It is true that there has been no decision issued by the Iraqi government to ban American and Western films and programs in general, but the channels controlled by the government do not actually broadcast any Western movies or music. Meanwhile, they are keen — alongside dozens of TV channels controlled by the ruling religious parties and influential through their militias — to broadcast a culture that writes off good music and fine movies as taboo, even in the absence of an official government decision.
Cinema studies in Iraq?
The universities of Baghdad, Babil and Diyala grant degrees in film studies and arts. The cinema and TV arts department at the Faculty of Fine Arts of the University of Baghdad seems to be the oldest in Iraq. It was established as part of the theater arts department during the 1973-1974 academic year. At the beginning of the 1981-1982 academic year, the radio and TV division was created. The latter was part of the theater arts department, as was the case with the cinema division. At the end of the academic year, the cinema division and radio and TV division merged, including later on the audiovisual arts department that includes cinema, TV and radio studies, managed by the late academic and director Jafar Ali.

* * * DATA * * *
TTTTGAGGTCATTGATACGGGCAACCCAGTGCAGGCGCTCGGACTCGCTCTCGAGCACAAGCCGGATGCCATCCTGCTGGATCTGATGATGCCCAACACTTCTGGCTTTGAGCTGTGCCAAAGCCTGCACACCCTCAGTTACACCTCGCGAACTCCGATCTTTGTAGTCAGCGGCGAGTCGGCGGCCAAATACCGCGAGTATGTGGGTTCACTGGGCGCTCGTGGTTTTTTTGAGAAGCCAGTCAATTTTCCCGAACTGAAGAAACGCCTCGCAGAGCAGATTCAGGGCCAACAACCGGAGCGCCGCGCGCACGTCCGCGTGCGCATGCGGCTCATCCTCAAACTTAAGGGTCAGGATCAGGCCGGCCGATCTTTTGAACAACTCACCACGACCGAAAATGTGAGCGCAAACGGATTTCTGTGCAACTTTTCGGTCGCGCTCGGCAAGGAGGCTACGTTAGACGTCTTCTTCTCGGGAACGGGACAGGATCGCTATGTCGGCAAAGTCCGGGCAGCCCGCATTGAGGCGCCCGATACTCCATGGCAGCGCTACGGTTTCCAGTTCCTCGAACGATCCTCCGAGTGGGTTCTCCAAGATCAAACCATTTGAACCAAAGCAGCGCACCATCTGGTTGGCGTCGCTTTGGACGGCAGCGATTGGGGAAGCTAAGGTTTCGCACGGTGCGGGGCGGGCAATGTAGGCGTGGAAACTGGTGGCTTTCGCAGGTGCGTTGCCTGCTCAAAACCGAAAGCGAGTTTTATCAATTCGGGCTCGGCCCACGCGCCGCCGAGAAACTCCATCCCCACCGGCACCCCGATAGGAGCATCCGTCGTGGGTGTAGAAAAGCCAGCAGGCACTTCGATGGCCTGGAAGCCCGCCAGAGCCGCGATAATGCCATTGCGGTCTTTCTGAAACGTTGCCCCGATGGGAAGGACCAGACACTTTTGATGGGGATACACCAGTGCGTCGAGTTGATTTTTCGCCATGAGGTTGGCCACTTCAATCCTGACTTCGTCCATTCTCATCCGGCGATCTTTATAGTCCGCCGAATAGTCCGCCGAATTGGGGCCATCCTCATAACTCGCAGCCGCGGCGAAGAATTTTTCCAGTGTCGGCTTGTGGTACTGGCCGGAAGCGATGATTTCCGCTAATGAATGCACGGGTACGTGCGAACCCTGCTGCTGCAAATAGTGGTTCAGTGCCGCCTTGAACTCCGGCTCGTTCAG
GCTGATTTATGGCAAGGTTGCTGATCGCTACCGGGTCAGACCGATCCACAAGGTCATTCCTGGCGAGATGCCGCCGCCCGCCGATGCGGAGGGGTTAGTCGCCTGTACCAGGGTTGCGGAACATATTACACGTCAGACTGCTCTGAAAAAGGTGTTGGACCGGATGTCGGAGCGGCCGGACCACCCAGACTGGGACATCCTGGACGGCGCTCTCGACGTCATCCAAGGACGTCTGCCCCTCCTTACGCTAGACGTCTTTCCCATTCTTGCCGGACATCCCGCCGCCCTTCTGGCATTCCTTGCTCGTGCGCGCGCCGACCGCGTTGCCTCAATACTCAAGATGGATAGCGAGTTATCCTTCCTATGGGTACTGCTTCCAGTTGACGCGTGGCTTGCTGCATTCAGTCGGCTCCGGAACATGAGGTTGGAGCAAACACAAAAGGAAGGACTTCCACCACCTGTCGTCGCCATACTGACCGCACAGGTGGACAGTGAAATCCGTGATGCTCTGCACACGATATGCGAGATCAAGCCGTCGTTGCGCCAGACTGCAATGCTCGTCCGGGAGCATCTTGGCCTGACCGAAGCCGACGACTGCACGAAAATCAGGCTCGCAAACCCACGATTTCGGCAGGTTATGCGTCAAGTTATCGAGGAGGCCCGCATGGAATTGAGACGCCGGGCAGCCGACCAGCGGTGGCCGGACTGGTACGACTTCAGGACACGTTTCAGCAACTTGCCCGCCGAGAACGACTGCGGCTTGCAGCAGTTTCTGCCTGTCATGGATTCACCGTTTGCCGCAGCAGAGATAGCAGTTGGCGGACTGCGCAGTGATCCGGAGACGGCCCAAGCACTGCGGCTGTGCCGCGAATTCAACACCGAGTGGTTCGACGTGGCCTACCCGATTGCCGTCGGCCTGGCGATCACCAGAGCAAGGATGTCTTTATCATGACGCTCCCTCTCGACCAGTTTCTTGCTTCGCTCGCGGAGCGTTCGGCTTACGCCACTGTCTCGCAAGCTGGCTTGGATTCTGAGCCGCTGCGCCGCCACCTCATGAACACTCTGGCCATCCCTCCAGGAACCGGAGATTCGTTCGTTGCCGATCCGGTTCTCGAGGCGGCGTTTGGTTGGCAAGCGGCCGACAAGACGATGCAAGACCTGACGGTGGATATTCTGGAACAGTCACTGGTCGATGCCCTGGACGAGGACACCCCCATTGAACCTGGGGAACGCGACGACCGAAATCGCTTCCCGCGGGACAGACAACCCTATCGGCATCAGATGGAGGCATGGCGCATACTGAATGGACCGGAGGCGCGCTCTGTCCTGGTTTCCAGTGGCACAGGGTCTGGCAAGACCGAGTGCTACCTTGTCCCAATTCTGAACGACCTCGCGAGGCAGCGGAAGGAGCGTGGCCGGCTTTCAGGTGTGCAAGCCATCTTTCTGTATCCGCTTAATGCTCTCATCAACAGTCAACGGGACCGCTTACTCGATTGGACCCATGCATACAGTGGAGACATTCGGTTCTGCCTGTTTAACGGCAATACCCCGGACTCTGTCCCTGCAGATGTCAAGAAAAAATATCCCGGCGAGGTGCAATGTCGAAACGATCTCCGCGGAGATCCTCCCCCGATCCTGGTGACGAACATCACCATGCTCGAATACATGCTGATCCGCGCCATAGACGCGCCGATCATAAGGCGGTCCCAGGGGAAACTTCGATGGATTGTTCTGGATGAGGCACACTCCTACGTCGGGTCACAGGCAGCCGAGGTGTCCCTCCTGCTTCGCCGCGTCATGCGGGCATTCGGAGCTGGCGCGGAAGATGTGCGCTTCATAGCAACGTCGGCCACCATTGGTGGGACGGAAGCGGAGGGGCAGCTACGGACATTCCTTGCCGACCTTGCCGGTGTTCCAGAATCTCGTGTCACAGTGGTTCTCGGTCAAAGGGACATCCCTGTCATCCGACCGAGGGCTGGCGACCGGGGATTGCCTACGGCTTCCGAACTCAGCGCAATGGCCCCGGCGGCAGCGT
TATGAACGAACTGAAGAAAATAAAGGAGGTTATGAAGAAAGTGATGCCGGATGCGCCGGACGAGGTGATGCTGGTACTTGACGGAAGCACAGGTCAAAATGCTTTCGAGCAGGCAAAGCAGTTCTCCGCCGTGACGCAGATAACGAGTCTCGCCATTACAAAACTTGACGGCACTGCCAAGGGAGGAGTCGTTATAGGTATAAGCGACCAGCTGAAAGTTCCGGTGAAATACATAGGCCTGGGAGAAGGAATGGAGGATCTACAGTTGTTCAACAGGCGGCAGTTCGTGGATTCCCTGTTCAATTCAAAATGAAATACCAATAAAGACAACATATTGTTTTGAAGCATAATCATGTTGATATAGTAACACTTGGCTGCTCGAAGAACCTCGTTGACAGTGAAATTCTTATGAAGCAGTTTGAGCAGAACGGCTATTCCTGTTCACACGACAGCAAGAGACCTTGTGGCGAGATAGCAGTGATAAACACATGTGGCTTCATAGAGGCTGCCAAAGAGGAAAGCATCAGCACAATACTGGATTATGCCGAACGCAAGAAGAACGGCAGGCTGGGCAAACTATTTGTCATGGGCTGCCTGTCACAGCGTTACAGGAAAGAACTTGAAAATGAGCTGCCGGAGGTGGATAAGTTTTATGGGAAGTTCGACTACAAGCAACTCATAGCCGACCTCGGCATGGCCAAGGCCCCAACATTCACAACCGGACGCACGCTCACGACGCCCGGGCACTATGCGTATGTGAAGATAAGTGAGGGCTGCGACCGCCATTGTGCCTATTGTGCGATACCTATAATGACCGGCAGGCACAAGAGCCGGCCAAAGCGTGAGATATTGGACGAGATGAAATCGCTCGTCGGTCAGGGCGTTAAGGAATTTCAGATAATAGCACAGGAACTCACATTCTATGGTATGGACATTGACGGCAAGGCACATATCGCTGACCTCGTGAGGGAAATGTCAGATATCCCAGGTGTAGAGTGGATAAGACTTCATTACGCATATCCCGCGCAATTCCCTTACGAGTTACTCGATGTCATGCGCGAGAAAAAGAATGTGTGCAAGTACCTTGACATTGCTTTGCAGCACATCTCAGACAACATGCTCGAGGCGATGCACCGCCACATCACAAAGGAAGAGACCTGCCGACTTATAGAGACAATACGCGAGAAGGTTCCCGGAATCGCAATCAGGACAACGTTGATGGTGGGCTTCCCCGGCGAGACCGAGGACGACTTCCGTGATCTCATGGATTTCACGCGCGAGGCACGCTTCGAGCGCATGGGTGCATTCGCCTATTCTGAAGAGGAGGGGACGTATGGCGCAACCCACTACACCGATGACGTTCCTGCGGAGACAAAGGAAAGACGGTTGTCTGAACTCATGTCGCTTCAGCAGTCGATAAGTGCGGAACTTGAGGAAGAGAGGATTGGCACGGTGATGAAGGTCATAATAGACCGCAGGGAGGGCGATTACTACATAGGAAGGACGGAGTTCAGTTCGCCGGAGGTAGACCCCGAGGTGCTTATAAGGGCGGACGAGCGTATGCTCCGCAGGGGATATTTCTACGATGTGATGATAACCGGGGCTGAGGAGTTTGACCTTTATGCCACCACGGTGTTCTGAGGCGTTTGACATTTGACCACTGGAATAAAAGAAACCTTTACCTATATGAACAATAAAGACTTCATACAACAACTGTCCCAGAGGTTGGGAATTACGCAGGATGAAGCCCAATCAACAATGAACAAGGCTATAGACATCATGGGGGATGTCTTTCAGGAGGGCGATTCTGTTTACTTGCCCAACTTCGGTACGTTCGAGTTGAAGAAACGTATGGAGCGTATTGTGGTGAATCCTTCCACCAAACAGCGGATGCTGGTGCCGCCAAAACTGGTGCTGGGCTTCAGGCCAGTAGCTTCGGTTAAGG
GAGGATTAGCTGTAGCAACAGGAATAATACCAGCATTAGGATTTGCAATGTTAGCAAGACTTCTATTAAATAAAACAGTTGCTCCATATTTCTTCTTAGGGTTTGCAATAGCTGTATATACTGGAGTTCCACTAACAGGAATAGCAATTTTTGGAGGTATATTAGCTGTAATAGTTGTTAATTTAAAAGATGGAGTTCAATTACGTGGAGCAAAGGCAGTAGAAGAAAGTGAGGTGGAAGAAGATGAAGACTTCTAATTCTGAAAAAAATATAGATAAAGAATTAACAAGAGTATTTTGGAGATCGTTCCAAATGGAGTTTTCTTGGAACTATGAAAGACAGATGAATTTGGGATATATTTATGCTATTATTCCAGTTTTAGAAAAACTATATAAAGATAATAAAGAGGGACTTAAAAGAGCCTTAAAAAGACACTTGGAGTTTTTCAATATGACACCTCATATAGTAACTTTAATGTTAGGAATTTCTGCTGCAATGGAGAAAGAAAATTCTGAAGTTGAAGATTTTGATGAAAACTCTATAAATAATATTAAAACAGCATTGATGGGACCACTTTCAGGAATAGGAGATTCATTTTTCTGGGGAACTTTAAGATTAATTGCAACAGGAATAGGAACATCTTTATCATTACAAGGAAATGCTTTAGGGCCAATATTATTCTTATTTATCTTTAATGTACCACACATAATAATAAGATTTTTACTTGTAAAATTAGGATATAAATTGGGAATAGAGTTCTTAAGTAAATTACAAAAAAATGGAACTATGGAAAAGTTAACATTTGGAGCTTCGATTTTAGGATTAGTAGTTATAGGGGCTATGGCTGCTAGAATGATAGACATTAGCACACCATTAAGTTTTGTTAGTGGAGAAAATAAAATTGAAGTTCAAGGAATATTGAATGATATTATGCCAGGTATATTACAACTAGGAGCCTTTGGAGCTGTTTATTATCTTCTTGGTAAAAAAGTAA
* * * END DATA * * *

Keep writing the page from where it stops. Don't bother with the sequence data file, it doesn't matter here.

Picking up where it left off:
The audiovisual arts department is designed to “promote the culture of cinema, television and radio, provide cultural and media institutions with scientific cinema, television and radio frameworks, provide scientific and cultural advice to specialized state departments and public and private cultural agencies.” Finally, it aims “to develop scientific and academic staff specialized in cinema, television, and radio drama,” according to the departmental website.
Nevertheless, Bashar Kazem, a young film director and critic, told Al-Monitor: “Many students resort to arts colleges and institutes given their weak academic achievements in high school. Thus, they are there merely to get a degree, not because of talent or proficiency.”
Besides the weak academic level of cinema arts, Kazem noted, “What makes the number of cinema students particularly meaningless is the lack of institutions that support cinema activities.”
When the malls are spaces for screening films
With economic and social openness, which Baghdad and some Iraqi cities have begun to undergo, malls have turned into spaces for film showings. The Iraqi Cinema company confirmed that it was opening a new branch in a mall in the city of Erbil, in the Iraqi Kurdistan region.